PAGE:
Excavation Risk Assessment

The excavation risk assessment is (or should be) part of every job site, in the form of a page in the project's method statement. While an excavation risk assessment can vary as widely as the projects they are associated with, there are a few things you can lock down, and, as a result, be a little more prepared and able to avoid accidents.

Chief among the considerations involved in making an accurate excavation risk assessment is the type of material you will be excavating in. What this means is, will you be digging in soil? Rock? A mix of the two? This is an important piece of information. Rock is much more stable than straight soil, but a soil-rock mixture may be even more dangerous than simple dirt, due to its inherent instability.

Another thing worth considering when attempting to make an excavation risk assessment is the methods used to perform the excavation. Will you be using heavy machinery? How about explosives? The materials used to shape the excavation site can be just as formidable and dangerous as the environment itself.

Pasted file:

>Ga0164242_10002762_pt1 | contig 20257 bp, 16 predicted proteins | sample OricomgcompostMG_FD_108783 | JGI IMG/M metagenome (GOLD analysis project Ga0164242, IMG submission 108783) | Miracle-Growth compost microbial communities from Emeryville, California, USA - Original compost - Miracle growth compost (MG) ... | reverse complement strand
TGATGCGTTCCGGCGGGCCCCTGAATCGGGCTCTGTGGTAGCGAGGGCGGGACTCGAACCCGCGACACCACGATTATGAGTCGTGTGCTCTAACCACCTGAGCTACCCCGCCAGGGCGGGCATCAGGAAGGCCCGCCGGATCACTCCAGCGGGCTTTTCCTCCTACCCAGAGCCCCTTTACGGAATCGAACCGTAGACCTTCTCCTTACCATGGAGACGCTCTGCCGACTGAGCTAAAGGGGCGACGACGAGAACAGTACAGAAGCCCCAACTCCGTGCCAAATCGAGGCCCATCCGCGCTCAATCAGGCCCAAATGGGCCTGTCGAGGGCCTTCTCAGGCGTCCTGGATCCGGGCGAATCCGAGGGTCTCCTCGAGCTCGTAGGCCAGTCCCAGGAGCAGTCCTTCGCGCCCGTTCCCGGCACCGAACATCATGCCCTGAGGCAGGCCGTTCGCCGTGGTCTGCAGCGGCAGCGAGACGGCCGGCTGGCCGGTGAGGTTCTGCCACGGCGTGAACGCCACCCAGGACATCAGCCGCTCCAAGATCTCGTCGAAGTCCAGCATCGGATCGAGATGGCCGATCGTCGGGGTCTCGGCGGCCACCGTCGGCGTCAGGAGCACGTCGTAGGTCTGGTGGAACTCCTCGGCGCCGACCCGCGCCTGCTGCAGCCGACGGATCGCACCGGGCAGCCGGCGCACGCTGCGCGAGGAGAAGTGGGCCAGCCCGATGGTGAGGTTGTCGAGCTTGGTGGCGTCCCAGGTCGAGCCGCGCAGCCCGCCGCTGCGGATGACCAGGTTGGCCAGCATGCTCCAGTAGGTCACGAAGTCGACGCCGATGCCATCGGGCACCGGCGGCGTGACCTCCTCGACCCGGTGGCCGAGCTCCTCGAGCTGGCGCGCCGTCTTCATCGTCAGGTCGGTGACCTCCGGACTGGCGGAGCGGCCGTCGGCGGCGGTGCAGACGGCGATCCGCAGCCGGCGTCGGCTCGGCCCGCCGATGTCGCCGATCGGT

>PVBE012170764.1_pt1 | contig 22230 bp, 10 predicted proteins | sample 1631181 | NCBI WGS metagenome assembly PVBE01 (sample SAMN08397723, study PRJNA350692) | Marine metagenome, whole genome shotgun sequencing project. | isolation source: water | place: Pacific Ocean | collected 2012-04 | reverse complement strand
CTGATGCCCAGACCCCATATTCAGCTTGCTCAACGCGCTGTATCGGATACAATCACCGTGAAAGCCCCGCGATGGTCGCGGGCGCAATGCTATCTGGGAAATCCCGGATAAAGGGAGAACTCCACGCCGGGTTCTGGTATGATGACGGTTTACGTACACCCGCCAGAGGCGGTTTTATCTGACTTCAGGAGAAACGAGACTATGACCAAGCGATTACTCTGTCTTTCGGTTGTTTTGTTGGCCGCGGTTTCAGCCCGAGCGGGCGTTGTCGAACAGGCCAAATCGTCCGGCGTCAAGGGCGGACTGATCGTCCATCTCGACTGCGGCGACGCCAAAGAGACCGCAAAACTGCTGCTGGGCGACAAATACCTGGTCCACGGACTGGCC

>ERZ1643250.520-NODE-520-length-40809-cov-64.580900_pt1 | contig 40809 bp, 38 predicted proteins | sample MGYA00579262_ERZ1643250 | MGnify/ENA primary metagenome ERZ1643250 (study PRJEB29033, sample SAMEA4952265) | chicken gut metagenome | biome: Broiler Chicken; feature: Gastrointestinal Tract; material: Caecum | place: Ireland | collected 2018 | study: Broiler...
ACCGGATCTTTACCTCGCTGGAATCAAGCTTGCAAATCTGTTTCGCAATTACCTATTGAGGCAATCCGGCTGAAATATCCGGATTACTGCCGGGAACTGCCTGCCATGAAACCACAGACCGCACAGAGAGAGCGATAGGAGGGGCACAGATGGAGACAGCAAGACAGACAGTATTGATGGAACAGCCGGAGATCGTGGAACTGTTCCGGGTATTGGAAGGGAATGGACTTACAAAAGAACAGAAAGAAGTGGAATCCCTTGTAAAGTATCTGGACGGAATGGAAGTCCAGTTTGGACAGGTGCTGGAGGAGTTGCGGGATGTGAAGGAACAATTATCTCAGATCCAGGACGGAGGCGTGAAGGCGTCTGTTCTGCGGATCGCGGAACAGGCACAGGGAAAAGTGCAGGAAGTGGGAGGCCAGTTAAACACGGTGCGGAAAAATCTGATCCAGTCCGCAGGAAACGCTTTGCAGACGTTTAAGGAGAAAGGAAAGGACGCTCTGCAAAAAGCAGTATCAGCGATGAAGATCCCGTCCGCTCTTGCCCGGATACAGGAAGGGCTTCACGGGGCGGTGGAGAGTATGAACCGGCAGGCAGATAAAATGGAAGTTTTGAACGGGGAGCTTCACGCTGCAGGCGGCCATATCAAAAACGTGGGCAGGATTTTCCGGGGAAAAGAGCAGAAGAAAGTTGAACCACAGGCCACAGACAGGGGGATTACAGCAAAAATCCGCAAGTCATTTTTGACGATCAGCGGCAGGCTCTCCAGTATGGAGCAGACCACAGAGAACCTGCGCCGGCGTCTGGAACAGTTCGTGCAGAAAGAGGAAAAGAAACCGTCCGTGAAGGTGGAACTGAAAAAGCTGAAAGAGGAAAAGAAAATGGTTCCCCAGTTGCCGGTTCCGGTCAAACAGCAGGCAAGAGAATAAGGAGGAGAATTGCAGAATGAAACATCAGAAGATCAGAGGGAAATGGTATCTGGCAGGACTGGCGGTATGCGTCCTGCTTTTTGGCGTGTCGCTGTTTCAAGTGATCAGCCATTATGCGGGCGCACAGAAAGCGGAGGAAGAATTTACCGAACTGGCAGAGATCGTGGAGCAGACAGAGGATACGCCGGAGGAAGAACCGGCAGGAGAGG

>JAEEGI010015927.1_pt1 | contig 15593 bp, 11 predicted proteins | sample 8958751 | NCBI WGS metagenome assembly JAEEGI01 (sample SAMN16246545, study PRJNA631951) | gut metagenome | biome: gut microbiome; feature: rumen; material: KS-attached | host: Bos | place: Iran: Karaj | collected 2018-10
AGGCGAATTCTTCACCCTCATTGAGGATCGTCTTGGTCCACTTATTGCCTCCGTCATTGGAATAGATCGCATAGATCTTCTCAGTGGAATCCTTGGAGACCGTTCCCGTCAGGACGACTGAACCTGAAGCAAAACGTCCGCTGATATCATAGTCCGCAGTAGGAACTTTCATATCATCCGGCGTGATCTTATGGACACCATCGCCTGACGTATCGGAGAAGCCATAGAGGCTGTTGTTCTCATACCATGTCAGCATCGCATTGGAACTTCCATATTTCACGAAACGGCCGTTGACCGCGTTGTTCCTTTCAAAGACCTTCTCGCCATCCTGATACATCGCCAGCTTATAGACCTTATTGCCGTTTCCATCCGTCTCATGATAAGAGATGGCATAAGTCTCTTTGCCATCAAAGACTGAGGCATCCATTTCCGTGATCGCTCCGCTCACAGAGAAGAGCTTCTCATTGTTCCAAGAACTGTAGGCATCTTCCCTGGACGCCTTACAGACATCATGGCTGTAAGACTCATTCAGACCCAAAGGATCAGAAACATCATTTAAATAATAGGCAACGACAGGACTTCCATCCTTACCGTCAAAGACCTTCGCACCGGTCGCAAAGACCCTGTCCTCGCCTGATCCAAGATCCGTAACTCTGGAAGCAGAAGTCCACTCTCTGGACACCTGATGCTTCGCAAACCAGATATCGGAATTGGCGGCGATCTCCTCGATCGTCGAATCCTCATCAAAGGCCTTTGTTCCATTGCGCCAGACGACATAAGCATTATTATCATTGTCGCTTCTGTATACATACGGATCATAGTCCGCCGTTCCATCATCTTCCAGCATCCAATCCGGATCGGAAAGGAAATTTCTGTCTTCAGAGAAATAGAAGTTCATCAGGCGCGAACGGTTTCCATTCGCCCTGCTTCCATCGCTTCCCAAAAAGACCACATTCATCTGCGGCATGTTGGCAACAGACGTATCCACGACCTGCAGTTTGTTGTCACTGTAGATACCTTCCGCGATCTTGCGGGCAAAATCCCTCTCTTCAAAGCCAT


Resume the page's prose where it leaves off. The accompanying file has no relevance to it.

You should also consider the age and experience of the workers involved in the excavation project. It is simple statistics that point out the "new guy" is more likely to make mistakes than someone who's been working on such projects for years. There are, of course, exceptions. A careless veteran can make a dangerous, even fatal error just as easily as a careless new man on the job.

Listing each and every criterion useful in determining and formulating an excavation risk assessment would be impossible. It is, however, fair to say that until a particular project is (pardon the pun) set in stone, any excavation risk assessment that IS formulated is at best, an estimate. Each excavation project is unique, and so too are their corresponding excavation risk assessments.

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